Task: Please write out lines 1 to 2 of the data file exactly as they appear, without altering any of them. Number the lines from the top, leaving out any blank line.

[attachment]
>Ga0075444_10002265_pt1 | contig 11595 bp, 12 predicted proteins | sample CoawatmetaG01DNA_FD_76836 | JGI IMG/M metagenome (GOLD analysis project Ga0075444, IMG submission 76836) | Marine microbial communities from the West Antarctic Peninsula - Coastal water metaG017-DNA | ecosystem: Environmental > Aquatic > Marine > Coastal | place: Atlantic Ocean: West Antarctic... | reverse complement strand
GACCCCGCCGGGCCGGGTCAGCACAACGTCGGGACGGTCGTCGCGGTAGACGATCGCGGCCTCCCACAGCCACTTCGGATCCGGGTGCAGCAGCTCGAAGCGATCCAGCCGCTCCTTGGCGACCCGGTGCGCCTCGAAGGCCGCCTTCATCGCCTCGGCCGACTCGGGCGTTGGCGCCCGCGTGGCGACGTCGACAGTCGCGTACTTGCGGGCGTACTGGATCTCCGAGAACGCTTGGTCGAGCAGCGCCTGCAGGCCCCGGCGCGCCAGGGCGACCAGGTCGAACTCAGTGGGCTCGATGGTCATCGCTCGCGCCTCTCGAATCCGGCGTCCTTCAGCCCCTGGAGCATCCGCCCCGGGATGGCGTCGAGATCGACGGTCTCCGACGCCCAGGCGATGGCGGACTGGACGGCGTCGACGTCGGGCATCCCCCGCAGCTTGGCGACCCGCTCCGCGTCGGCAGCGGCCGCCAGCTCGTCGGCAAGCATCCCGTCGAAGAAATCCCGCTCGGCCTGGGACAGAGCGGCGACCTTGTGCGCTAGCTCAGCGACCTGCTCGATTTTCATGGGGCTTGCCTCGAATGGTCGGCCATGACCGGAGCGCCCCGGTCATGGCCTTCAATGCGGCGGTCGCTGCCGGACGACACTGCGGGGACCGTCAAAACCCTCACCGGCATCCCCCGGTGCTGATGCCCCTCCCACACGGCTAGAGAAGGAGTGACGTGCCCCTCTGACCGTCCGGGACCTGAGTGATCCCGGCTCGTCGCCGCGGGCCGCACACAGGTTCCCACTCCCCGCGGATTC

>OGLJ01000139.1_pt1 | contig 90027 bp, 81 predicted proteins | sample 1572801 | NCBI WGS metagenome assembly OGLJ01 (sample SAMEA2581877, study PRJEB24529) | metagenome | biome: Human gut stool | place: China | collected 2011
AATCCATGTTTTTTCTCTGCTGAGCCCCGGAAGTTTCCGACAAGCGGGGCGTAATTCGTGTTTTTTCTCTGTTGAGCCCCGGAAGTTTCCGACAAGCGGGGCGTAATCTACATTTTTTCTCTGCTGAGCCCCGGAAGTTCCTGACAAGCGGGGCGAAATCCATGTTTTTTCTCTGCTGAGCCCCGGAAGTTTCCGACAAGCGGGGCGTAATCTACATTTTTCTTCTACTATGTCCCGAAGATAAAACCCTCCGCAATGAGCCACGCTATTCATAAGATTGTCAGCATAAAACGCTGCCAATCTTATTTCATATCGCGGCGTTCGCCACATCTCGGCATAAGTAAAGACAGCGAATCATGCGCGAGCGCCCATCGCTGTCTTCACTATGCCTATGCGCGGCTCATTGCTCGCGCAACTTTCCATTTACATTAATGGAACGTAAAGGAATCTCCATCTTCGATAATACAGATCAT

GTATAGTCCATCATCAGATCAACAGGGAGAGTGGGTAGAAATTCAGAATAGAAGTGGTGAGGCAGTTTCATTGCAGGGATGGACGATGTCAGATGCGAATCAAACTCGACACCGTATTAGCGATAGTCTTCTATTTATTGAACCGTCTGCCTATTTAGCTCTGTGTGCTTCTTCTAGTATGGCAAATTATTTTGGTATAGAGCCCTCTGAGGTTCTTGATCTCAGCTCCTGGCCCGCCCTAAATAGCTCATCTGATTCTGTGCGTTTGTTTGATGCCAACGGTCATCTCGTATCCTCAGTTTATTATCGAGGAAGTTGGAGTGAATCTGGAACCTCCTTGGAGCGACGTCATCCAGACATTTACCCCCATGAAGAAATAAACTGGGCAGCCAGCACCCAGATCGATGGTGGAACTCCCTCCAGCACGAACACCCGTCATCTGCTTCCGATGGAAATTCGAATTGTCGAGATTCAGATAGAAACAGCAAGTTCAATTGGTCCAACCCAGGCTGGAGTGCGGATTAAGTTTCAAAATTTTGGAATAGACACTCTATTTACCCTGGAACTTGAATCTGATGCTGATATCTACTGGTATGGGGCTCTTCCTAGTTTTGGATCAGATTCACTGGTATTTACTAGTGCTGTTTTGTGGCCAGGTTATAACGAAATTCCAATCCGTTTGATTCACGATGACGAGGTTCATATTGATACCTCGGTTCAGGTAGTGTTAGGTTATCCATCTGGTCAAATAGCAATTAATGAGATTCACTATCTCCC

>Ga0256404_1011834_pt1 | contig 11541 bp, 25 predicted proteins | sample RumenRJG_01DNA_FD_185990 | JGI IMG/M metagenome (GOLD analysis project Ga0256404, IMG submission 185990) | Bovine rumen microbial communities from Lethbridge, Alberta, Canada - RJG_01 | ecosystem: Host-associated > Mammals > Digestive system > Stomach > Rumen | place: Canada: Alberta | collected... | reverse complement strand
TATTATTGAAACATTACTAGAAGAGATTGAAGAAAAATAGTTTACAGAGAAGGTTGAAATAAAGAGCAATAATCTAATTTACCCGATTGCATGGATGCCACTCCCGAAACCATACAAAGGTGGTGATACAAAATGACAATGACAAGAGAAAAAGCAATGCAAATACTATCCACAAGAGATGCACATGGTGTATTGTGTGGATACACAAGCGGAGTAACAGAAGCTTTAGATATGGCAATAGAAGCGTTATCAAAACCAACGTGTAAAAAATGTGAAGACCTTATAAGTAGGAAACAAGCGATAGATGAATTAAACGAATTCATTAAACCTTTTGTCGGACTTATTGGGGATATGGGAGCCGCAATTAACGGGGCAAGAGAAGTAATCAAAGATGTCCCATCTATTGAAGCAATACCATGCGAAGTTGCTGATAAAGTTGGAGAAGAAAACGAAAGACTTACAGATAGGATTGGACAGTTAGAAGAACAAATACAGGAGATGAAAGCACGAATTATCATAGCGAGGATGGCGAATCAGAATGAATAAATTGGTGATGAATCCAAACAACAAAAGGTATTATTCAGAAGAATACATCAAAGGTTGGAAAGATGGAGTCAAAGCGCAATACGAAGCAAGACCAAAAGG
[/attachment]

>Ga0075444_10002265_pt1 | contig 11595 bp, 12 predicted proteins | sample CoawatmetaG01DNA_FD_76836 | JGI IMG/M metagenome (GOLD analysis project Ga0075444, IMG submission 76836) | Marine microbial communities from the West Antarctic Peninsula - Coastal water metaG017-DNA | ecosystem: Environmental > Aquatic > Marine > Coastal | place: Atlantic Ocean: West Antarctic... | reverse complement strand
GACCCCGCCGGGCCGGGTCAGCACAACGTCGGGACGGTCGTCGCGGTAGACGATCGCGGCCTCCCACAGCCACTTCGGATCCGGGTGCAGCAGCTCGAAGCGATCCAGCCGCTCCTTGGCGACCCGGTGCGCCTCGAAGGCCGCCTTCATCGCCTCGGCCGACTCGGGCGTTGGCGCCCGCGTGGCGACGTCGACAGTCGCGTACTTGCGGGCGTACTGGATCTCCGAGAACGCTTGGTCGAGCAGCGCCTGCAGGCCCCGGCGCGCCAGGGCGACCAGGTCGAACTCAGTGGGCTCGATGGTCATCGCTCGCGCCTCTCGAATCCGGCGTCCTTCAGCCCCTGGAGCATCCGCCCCGGGATGGCGTCGAGATCGACGGTCTCCGACGCCCAGGCGATGGCGGACTGGACGGCGTCGACGTCGGGCATCCCCCGCAGCTTGGCGACCCGCTCCGCGTCGGCAGCGGCCGCCAGCTCGTCGGCAAGCATCCCGTCGAAGAAATCCCGCTCGGCCTGGGACAGAGCGGCGACCTTGTGCGCTAGCTCAGCGACCTGCTCGATTTTCATGGGGCTTGCCTCGAATGGTCGGCCATGACCGGAGCGCCCCGGTCATGGCCTTCAATGCGGCGGTCGCTGCCGGACGACACTGCGGGGACCGTCAAAACCCTCACCGGCATCCCCCGGTGCTGATGCCCCTCCCACACGGCTAGAGAAGGAGTGACGTGCCCCTCTGACCGTCCGGGACCTGAGTGATCCCGGCTCGTCGCCGCGGGCCGCACACAGGTTCCCACTCCCCGCGGATTC